MCC argues that CCC has failed to establish associational standing, and therefore, this Court lacks subject matter jurisdiction over this action. " [A]n association has standing to bring suit on behalf of its
members when: (a) its members would otherwise have standing in their own right; (b) the interests it seeks to protect are germane to the organization's purpose; and (c) neither the claim asserted nor the relief requested requires the participation of individual members in the lawsuit." Hunt v. Washington State Apple Advertising Comm'n, 432 U.S. 333, 343, 97 S.Ct. 2434, 53 L.Ed.2d 383 (1977).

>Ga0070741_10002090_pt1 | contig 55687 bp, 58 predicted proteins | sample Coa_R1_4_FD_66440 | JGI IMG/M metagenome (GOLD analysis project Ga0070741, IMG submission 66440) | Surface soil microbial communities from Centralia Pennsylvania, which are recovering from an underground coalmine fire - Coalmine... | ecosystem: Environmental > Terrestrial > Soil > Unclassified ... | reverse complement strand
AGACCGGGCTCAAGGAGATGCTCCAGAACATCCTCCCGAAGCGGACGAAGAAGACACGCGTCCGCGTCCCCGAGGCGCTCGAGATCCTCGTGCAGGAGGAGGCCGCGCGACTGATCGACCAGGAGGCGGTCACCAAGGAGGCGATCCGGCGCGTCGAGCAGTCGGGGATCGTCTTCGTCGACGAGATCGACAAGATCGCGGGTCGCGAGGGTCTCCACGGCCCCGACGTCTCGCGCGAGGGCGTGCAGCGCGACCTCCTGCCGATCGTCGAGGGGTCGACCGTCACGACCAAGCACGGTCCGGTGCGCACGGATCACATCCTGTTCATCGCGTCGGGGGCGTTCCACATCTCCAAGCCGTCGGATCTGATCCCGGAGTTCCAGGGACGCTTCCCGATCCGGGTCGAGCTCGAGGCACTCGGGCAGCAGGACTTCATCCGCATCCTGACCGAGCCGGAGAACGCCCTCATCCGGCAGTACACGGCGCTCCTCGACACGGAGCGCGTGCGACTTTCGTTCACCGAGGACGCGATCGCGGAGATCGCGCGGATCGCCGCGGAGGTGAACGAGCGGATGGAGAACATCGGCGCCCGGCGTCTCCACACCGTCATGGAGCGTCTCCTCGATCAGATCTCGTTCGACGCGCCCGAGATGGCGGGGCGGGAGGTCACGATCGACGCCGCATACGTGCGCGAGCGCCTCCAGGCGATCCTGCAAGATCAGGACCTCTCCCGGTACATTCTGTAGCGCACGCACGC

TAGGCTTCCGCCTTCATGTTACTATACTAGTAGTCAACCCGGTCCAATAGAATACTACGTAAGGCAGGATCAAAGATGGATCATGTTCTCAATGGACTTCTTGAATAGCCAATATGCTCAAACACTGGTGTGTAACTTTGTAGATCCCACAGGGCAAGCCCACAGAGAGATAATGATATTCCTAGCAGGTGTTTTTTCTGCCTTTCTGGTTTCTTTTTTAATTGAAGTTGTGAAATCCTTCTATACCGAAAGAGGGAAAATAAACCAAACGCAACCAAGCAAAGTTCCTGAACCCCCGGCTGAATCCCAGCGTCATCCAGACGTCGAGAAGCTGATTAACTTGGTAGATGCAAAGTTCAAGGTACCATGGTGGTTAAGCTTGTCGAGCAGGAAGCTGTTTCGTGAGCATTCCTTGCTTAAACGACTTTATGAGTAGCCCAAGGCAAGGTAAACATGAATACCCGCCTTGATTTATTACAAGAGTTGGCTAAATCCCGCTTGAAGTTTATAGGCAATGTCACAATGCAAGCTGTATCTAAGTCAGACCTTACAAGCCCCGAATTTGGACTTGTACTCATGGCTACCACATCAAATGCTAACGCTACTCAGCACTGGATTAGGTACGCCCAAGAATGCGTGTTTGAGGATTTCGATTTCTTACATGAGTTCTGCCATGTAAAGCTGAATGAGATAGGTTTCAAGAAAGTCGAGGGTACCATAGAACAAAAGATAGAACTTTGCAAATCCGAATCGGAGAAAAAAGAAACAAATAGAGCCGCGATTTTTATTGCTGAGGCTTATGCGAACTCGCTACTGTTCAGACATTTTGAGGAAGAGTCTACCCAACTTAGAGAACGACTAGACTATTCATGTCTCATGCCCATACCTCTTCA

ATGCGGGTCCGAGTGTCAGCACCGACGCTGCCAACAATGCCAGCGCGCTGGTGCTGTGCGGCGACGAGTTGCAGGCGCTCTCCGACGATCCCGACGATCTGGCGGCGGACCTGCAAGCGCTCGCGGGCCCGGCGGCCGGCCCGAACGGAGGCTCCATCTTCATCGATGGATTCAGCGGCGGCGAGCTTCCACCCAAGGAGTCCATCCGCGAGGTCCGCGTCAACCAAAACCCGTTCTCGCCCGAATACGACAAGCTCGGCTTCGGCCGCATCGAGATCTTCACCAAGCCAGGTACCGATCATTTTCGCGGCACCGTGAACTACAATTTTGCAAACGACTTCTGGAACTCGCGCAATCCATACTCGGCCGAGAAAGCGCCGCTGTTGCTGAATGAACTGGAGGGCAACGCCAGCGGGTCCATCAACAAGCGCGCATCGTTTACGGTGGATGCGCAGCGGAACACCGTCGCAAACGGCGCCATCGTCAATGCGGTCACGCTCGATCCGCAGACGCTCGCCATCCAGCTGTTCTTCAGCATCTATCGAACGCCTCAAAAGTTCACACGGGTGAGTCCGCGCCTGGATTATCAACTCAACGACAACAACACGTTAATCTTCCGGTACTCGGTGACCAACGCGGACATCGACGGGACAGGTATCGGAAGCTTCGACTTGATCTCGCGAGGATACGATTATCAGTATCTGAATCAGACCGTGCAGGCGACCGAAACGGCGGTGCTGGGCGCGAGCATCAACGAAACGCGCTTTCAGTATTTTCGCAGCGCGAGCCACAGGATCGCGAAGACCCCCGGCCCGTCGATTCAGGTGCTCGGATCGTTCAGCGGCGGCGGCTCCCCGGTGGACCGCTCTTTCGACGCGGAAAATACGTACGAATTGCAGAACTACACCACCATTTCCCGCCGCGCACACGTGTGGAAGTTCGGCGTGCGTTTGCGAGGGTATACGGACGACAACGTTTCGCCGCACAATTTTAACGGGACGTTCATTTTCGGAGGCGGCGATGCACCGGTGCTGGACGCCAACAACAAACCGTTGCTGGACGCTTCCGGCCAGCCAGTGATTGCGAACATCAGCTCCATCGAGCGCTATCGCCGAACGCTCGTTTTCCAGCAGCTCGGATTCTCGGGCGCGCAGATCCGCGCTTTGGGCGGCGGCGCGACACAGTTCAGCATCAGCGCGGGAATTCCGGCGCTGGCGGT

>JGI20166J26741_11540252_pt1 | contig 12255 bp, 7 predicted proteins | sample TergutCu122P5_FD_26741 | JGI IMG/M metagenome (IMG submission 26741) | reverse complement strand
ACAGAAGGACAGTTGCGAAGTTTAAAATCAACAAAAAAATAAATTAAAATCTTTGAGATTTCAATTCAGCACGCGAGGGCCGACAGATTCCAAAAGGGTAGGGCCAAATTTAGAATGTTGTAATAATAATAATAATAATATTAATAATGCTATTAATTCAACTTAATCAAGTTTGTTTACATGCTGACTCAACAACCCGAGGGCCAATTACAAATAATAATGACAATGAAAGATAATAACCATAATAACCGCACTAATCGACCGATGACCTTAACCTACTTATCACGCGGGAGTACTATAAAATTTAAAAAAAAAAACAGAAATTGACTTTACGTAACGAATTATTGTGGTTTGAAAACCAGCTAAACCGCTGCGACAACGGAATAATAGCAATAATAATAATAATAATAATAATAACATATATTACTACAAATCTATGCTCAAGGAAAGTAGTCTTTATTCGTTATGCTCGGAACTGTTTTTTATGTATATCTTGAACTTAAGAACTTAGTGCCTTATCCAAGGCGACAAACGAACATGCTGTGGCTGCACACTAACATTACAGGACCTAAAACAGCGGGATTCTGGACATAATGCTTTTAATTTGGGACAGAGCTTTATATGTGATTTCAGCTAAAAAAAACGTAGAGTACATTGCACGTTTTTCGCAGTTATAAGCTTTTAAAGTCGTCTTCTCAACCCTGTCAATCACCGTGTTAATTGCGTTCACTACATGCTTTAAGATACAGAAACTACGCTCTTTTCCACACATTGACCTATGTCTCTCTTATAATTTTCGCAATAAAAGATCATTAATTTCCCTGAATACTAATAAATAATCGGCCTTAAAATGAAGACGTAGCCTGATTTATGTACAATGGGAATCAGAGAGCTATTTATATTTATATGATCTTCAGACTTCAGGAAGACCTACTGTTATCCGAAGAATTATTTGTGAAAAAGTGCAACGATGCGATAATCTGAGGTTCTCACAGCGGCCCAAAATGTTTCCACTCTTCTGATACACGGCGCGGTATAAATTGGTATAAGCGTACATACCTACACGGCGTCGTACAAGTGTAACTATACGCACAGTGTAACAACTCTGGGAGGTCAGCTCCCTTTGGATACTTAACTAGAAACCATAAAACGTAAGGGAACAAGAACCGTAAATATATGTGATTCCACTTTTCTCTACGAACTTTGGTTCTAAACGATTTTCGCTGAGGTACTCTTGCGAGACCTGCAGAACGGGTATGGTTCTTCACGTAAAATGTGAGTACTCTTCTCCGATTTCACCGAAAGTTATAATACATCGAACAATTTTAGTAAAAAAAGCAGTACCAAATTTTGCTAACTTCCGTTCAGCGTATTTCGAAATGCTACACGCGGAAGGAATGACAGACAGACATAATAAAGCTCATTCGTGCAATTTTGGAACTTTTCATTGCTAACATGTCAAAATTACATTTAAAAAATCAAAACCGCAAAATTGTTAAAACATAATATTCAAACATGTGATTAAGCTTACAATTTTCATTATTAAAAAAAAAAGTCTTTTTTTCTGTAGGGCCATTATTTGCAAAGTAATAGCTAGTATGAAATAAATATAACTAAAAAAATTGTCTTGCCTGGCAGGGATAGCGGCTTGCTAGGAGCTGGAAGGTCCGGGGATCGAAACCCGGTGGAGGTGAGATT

MCC's challenge to CCC's standing is predicated on the membership requirement in the first prong of the associational standing test, specifically, on whether the Standing Witnesses can be considered members of CCC. To determine whether the Standing Witnesses are " members" of CCC, MCC argues that the Court must apply the Hunt " indicia of membership" test, which looks at whether the " members" have the ability to (1) elect the members of the governing body of the organization; (2) serve on the governing body; and (3) finance its activities, including the cost of litigation, through the levy of assessments. Id. at 344-45. When that test is applied, MCC argues that CCC cannot establish standing through its Standing Witnesses. None of them possesses the necessary indicia of membership in CCC since none have the right to vote, elect the governing body, serve on the board of directors (i.e., the Coordinating Committee), or otherwise controls the actions of the officers or delegates to the Coordinating Committee whom they did not elect.